Delirium by Lauren Oliver
Five words from the blurb: love, disease, cured, lies, safe
Lauren Oliver seems to get universal praise on Twitter so I decided I ought to give her a try. I can see why people enjoy her fast paced/gripping writing, but I found it lacked depth. The characters were stereotypical and the plot was too predictable. I felt that I’d read similar books with this theme before (Uglies by Scott Westerfeld is far superior) and it didn’t give me anything new to think about. Recommended to teenagers investigating themes of love and belonging for the first time.
Eyrie by Tim Winton
Five words from the blurb: Australian, tower-block, bleak, friendship, problems
Eyrie is at the opposite end of the spectrum to Delirium – the writing is slow; the characters are all well-drawn, complex individuals and the reader has no idea where the plot is going. Unfortunately I failed to connect with the central character, Tom. He is living at the top of a tower-block and has a range of emotional problems. His loneliness and mental problems were accurately portrayed, but I just didn’t care. I became bored and depressed by his plight and there was no narrative drive to encourage me to proceed further. I abandoned it after 80 pages. Recommended to those who enjoy slow, dark, character studies.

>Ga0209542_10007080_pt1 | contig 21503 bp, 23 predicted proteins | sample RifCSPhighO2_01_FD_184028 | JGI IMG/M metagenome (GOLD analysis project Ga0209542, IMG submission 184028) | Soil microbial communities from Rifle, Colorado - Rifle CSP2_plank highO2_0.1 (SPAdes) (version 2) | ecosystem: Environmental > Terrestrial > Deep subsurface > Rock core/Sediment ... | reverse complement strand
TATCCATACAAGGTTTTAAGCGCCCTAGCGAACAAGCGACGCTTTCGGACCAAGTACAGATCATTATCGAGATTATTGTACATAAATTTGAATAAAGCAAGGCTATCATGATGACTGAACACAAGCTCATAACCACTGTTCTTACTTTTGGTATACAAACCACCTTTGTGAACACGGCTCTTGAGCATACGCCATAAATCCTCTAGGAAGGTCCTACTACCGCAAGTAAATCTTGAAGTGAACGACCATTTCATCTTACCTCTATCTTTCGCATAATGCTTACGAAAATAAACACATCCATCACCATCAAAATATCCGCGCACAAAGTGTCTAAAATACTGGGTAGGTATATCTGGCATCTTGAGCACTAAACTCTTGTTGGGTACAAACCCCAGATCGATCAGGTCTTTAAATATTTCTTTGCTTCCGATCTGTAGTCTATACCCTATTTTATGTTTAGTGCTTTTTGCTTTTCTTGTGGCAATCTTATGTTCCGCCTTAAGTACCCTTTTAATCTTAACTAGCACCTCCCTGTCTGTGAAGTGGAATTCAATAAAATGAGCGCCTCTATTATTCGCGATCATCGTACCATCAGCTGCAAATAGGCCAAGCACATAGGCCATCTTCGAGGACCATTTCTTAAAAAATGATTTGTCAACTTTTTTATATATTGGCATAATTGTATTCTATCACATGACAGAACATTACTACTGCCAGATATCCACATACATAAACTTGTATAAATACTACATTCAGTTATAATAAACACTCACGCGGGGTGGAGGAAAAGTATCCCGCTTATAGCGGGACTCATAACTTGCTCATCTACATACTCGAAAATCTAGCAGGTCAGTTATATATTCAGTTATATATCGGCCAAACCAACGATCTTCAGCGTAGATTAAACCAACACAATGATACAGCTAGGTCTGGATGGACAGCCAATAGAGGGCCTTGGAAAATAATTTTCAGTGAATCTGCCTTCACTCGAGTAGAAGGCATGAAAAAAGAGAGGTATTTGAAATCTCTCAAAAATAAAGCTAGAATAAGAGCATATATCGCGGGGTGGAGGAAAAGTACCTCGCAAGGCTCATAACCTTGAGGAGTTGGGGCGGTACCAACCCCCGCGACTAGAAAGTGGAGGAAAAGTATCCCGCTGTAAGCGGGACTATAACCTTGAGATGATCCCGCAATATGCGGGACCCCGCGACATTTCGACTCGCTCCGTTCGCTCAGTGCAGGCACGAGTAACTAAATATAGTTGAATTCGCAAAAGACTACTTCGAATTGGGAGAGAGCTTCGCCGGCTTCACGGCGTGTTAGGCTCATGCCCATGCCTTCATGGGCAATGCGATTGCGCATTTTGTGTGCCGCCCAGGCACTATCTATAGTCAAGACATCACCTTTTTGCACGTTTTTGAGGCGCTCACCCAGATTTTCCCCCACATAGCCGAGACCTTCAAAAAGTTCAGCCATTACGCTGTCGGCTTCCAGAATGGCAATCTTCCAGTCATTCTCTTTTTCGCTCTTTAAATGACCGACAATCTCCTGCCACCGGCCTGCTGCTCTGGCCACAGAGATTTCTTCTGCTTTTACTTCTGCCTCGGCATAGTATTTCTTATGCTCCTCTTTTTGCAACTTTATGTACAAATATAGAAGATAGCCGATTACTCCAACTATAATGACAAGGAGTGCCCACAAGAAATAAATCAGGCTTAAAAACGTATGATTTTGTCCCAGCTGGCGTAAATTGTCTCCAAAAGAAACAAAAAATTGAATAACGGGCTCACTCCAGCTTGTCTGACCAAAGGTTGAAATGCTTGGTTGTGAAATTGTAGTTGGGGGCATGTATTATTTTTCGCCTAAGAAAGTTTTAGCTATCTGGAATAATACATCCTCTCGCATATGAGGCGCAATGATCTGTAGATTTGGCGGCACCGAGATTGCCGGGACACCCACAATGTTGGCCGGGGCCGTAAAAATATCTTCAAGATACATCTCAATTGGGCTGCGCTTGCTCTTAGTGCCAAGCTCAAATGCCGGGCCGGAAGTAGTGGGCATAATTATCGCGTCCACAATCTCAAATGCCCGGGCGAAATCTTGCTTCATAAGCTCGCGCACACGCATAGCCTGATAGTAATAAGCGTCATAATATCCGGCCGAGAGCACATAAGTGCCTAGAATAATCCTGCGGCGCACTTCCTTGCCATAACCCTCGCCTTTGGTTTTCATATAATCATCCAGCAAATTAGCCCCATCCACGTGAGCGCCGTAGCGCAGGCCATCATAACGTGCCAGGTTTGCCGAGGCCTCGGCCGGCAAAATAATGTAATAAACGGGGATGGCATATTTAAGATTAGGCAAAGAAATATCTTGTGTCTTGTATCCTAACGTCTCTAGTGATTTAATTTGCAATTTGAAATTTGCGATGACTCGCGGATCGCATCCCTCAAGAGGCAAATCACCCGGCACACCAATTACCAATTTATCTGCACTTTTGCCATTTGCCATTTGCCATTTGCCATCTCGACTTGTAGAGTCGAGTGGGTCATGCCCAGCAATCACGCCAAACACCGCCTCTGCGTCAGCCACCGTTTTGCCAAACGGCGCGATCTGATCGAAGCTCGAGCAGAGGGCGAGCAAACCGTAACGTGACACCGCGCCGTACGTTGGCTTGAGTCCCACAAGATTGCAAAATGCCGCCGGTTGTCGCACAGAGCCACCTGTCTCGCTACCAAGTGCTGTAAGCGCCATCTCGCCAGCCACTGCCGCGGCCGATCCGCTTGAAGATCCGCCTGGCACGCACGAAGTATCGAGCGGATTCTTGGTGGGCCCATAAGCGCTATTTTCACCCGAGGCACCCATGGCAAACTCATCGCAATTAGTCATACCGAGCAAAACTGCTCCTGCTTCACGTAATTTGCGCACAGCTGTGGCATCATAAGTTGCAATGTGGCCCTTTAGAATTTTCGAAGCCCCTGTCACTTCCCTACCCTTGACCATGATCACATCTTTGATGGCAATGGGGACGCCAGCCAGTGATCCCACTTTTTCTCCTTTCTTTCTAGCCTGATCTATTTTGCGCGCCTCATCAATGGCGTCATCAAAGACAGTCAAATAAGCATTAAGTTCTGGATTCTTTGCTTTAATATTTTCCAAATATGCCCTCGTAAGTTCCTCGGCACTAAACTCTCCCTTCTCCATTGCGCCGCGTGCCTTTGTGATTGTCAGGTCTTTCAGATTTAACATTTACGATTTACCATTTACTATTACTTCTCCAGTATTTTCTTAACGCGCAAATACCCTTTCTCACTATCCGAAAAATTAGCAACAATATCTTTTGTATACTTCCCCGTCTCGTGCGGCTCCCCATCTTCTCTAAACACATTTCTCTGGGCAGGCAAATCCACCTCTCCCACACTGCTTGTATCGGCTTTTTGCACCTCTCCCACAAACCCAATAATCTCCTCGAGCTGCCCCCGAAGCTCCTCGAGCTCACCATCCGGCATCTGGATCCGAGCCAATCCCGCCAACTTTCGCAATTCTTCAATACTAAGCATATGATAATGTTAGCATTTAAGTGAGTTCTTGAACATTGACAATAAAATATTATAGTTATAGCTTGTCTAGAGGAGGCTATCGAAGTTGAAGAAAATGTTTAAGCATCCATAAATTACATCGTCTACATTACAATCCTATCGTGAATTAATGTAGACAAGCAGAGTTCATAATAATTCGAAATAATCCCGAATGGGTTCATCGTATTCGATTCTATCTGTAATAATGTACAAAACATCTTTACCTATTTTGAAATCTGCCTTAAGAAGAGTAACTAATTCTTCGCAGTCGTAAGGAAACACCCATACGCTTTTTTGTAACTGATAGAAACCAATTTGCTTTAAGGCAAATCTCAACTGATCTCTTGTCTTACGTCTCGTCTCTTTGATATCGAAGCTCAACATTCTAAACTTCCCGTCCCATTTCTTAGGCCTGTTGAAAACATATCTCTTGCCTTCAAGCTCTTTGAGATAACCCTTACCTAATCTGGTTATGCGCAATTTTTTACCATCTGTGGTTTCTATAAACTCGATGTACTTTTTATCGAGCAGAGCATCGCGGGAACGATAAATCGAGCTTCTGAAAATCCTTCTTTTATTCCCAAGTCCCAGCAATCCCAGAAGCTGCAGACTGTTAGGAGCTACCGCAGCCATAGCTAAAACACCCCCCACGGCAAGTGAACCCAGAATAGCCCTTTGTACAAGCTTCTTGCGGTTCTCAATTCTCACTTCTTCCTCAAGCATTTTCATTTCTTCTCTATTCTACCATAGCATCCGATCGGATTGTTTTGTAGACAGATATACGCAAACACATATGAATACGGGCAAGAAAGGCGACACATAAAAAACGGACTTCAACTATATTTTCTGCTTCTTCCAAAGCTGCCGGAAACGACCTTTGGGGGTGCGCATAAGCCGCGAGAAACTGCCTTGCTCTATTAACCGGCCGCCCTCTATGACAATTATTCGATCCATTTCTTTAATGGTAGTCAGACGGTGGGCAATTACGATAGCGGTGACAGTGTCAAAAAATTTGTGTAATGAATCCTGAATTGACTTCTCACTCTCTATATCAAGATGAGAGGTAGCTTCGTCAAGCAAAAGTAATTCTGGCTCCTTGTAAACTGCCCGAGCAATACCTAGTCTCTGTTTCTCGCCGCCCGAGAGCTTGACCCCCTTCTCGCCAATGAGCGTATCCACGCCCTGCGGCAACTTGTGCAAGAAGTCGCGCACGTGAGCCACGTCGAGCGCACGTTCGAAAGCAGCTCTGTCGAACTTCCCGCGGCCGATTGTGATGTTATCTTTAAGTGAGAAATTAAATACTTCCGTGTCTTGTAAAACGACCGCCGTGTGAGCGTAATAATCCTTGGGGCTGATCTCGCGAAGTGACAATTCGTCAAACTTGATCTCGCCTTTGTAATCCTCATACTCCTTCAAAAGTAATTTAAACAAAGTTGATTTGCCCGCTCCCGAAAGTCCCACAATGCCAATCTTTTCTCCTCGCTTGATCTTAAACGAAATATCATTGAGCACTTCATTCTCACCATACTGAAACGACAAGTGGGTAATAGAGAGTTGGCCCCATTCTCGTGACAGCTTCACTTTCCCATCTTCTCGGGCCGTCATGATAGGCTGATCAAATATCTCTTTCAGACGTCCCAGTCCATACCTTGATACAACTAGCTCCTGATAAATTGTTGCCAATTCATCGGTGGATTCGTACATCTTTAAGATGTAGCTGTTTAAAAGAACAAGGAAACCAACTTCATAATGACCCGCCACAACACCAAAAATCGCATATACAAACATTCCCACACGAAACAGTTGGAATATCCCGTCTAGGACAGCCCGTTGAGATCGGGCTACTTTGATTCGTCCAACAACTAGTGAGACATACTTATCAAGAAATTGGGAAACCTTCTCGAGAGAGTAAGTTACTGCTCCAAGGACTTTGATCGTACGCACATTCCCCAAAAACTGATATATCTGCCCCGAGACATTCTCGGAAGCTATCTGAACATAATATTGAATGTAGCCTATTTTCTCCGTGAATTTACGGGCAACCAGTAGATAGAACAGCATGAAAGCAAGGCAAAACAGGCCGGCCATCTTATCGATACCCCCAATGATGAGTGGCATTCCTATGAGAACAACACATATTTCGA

Seven Types of Ambiguity by Elliot Perlman
Five words from the blurb: psychological, truth, intellectual, relationship, spirit
I loved The Street Sweeper by Elliot Perlman so was excited about trying another of his books. Unfortunately this one was very different in style. The second-person narrative annoyed me and, although this disappeared in part 2, I found the continual switching of narrator disorientating. I felt it was a simple story about relationships wrapped up in fancy writing and I decided it wasn’t worth pursuing. I abandoned it after about 150 pages. Recommended to those who admire experimental writing.